Eight firms are set to guide seven companies projected to raise more than $3.4 billion through initial public offerings during the week of Jan. 29, led by an estimated $1 billion initial public offering from a real estate investment trust formed by Caesars Entertainment Corp.’s emergence from bankruptcy.
The New York bankruptcy judge presiding over Aeropostale’s Chapter 11 case said Thursday that the teen fashion retailer can soon begin soliciting votes on its debt restructuring plan, but non-voting creditors and shareholders may have to opt in to proposed third-party litigation releases to consent to those provisions.
The government of Puerto Rico will seemingly lack the funds to pay off its choking level of debt over the next five years, according to revised fiscal plans unveiled late Wednesday predicting a $3.4 billion budget deficit through fiscal 2022.
A New York federal judge on Wednesday found the trustee of bankrupt Lyondell Chemical Co. can’t claw back $300 million in credit line repayments from private equity mogul Leonard Blavatnik but can bump its breach of contract damages from $8 million to $12 million.
The Second Circuit told a group of former Lehman Brothers Inc. workers Thursday they can’t cash in either the restricted stock units they received in compensation or the units they were promised but didn’t receive, saying both are securities claims.
Lawyers for Honda, Nissan and a class of vehicle owners who sued the car manufacturers over the cost of replacing their defective Takata air bags asked a Florida federal judge on Wednesday to reject a litany of objections to settlements worth more than $702 million.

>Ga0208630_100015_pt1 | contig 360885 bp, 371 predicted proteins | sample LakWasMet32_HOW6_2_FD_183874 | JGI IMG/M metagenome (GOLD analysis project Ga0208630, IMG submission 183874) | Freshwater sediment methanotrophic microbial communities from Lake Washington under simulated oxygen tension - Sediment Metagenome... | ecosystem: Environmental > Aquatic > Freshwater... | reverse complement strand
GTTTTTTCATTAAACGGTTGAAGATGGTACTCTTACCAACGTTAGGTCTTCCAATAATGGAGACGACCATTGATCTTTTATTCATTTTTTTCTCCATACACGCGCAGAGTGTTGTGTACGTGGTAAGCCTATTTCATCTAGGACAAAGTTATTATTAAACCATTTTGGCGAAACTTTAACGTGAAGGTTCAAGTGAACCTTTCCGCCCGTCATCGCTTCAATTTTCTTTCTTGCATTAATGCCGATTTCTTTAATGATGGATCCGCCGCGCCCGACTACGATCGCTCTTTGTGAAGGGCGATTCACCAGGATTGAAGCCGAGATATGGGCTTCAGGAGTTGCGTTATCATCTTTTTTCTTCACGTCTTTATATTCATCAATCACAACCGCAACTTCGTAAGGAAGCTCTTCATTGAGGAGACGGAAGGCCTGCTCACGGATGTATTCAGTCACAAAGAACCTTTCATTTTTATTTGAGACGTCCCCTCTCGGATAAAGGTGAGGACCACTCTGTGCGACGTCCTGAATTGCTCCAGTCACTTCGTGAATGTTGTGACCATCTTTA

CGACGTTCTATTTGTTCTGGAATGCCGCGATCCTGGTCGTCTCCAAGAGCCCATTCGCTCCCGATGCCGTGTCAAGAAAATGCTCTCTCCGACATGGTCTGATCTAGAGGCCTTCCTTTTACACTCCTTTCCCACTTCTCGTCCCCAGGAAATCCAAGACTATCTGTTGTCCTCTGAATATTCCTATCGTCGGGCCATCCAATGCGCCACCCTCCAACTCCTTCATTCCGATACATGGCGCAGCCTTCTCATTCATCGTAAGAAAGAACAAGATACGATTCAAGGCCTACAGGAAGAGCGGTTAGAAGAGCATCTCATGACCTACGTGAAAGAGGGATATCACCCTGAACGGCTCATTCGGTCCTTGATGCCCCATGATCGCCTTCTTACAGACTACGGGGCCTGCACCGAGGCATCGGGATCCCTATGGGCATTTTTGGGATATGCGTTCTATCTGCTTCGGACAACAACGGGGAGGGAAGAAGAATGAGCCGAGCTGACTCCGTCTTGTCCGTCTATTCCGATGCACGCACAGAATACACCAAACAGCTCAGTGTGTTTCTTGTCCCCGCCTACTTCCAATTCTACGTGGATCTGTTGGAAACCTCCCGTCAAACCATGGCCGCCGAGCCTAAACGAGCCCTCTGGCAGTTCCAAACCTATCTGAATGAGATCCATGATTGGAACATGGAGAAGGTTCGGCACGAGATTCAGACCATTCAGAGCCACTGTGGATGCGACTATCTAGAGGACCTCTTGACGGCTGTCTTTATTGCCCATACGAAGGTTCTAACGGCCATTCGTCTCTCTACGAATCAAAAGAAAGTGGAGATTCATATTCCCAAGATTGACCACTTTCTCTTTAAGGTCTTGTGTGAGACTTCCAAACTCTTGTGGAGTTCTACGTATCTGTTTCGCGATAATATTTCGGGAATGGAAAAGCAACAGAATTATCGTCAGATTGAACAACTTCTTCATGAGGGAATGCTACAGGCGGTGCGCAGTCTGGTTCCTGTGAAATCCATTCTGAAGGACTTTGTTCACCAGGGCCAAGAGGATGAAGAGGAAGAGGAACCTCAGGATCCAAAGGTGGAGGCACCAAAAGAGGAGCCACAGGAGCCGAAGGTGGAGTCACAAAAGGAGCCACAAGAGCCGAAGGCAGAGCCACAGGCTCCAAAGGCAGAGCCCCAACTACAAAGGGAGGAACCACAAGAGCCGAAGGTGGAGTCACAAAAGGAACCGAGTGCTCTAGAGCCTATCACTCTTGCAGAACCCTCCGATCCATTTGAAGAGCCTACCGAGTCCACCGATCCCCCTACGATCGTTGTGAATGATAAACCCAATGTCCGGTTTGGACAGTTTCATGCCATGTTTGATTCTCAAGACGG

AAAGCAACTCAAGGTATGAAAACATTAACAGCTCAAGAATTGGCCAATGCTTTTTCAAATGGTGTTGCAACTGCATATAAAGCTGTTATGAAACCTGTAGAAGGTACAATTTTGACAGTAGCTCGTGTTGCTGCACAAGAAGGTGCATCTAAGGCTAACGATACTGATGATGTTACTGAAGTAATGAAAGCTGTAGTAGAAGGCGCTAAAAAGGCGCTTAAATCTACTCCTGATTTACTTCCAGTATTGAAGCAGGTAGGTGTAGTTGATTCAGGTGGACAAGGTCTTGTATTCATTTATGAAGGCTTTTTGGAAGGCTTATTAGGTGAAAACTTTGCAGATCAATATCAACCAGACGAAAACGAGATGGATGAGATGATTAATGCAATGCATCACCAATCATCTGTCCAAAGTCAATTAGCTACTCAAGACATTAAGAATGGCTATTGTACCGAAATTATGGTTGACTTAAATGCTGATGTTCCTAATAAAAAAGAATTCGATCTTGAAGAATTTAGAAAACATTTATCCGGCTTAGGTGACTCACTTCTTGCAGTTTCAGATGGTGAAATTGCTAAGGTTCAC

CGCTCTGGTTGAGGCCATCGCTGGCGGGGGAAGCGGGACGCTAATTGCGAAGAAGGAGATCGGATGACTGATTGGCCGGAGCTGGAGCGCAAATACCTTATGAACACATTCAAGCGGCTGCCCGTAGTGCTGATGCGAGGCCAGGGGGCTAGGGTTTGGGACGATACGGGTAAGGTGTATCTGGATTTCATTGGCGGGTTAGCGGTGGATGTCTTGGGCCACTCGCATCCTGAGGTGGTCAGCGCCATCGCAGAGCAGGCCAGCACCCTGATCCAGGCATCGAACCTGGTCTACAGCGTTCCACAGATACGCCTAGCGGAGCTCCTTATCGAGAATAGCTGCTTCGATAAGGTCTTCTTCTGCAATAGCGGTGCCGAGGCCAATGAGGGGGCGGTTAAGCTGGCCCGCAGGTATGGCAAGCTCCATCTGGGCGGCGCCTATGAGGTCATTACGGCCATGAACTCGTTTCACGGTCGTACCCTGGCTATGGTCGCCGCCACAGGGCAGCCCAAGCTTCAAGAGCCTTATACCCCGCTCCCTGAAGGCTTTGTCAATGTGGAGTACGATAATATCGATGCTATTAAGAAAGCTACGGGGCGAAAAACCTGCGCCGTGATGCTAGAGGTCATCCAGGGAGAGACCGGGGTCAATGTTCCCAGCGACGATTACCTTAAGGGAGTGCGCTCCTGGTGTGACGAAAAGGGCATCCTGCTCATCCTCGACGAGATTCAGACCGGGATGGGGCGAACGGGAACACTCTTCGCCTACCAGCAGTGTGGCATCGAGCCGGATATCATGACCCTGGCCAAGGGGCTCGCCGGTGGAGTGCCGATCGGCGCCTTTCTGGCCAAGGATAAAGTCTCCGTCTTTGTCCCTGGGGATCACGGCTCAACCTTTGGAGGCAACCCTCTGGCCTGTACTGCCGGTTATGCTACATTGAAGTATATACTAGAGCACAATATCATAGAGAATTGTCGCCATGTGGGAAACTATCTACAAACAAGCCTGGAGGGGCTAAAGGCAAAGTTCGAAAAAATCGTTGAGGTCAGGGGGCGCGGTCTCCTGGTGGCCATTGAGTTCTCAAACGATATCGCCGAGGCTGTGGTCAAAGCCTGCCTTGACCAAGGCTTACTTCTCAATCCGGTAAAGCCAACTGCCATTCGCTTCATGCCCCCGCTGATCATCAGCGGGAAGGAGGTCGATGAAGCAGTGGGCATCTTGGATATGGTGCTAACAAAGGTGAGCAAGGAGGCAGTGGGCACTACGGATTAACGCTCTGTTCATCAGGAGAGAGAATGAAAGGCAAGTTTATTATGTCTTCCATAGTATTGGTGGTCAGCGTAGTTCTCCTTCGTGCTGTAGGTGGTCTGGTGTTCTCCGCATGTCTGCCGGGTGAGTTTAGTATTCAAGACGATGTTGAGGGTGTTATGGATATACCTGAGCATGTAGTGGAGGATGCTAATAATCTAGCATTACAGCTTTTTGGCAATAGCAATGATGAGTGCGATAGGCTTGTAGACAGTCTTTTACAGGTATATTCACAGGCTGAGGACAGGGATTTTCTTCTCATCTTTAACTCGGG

An Illinois federal judge on Wednesday tossed a bid by a Chicagoland casino's bankruptcy trustee for a turnover of assets from the casino's former chief executive, finding that the trustee has not shown the assets are in fact the property of the late CEO’s estate.
The United Steelworkers union representing 120 workers at a West Virginia plastics plant owned by bankrupt M&G Polymers LLC filed a conditional objection Wednesday in Delaware seeking assurance that any buyer of the facility would honor a collective bargaining agreement with the union.
A Michigan federal court on Tuesday approved prebankruptcy transfers of $155 million from downtown Detroit's Greektown Casino to two couples who had years earlier owned a large indirect stake, disregarding the protests of the bankruptcy trustee and saying a safe harbor applied to the transaction considered in context.
Westinghouse Electric Co. does not have to face a pair of proposed class actions filed by South Carolina utility customers over payments for a now-abandoned nuclear reactor project, a New York bankruptcy judge ruled Wednesday, saying it appears the consumers filed what amount to prepetition claims too late.